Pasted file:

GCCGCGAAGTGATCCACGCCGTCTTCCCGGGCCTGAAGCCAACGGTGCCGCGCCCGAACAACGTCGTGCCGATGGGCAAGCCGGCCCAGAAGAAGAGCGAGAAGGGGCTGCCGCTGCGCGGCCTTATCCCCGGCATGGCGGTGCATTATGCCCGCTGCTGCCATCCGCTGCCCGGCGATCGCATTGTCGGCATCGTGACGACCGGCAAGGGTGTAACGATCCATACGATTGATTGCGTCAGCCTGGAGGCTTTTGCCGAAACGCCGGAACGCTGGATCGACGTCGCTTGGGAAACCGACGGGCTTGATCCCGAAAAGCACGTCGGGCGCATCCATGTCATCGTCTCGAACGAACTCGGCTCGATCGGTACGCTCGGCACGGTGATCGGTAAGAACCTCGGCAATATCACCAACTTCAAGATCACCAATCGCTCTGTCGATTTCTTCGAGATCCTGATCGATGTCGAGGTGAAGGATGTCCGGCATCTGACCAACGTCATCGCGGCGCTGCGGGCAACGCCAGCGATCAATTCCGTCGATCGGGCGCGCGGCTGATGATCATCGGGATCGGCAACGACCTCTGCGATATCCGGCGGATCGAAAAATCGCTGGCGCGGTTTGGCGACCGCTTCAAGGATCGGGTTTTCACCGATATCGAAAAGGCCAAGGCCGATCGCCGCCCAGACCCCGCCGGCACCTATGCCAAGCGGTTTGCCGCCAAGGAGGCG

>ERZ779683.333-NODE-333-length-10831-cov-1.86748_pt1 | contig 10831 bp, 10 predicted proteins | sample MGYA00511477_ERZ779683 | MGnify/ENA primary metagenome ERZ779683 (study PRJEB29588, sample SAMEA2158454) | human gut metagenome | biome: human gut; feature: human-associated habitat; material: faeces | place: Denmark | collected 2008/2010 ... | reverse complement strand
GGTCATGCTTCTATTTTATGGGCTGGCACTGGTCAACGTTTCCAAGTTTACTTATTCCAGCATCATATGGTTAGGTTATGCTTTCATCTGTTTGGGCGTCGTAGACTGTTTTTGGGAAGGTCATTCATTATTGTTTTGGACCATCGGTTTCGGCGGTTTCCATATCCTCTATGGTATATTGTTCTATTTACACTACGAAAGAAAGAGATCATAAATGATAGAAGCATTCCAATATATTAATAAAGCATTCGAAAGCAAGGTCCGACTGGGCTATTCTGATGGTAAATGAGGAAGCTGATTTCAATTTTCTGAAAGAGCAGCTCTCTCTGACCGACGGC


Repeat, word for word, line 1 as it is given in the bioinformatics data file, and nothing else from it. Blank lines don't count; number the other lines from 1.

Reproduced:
GCCGCGAAGTGATCCACGCCGTCTTCCCGGGCCTGAAGCCAACGGTGCCGCGCCCGAACAACGTCGTGCCGATGGGCAAGCCGGCCCAGAAGAAGAGCGAGAAGGGGCTGCCGCTGCGCGGCCTTATCCCCGGCATGGCGGTGCATTATGCCCGCTGCTGCCATCCGCTGCCCGGCGATCGCATTGTCGGCATCGTGACGACCGGCAAGGGTGTAACGATCCATACGATTGATTGCGTCAGCCTGGAGGCTTTTGCCGAAACGCCGGAACGCTGGATCGACGTCGCTTGGGAAACCGACGGGCTTGATCCCGAAAAGCACGTCGGGCGCATCCATGTCATCGTCTCGAACGAACTCGGCTCGATCGGTACGCTCGGCACGGTGATCGGTAAGAACCTCGGCAATATCACCAACTTCAAGATCACCAATCGCTCTGTCGATTTCTTCGAGATCCTGATCGATGTCGAGGTGAAGGATGTCCGGCATCTGACCAACGTCATCGCGGCGCTGCGGGCAACGCCAGCGATCAATTCCGTCGATCGGGCGCGCGGCTGATGATCATCGGGATCGGCAACGACCTCTGCGATATCCGGCGGATCGAAAAATCGCTGGCGCGGTTTGGCGACCGCTTCAAGGATCGGGTTTTCACCGATATCGAAAAGGCCAAGGCCGATCGCCGCCCAGACCCCGCCGGCACCTATGCCAAGCGGTTTGCCGCCAAGGAGGCG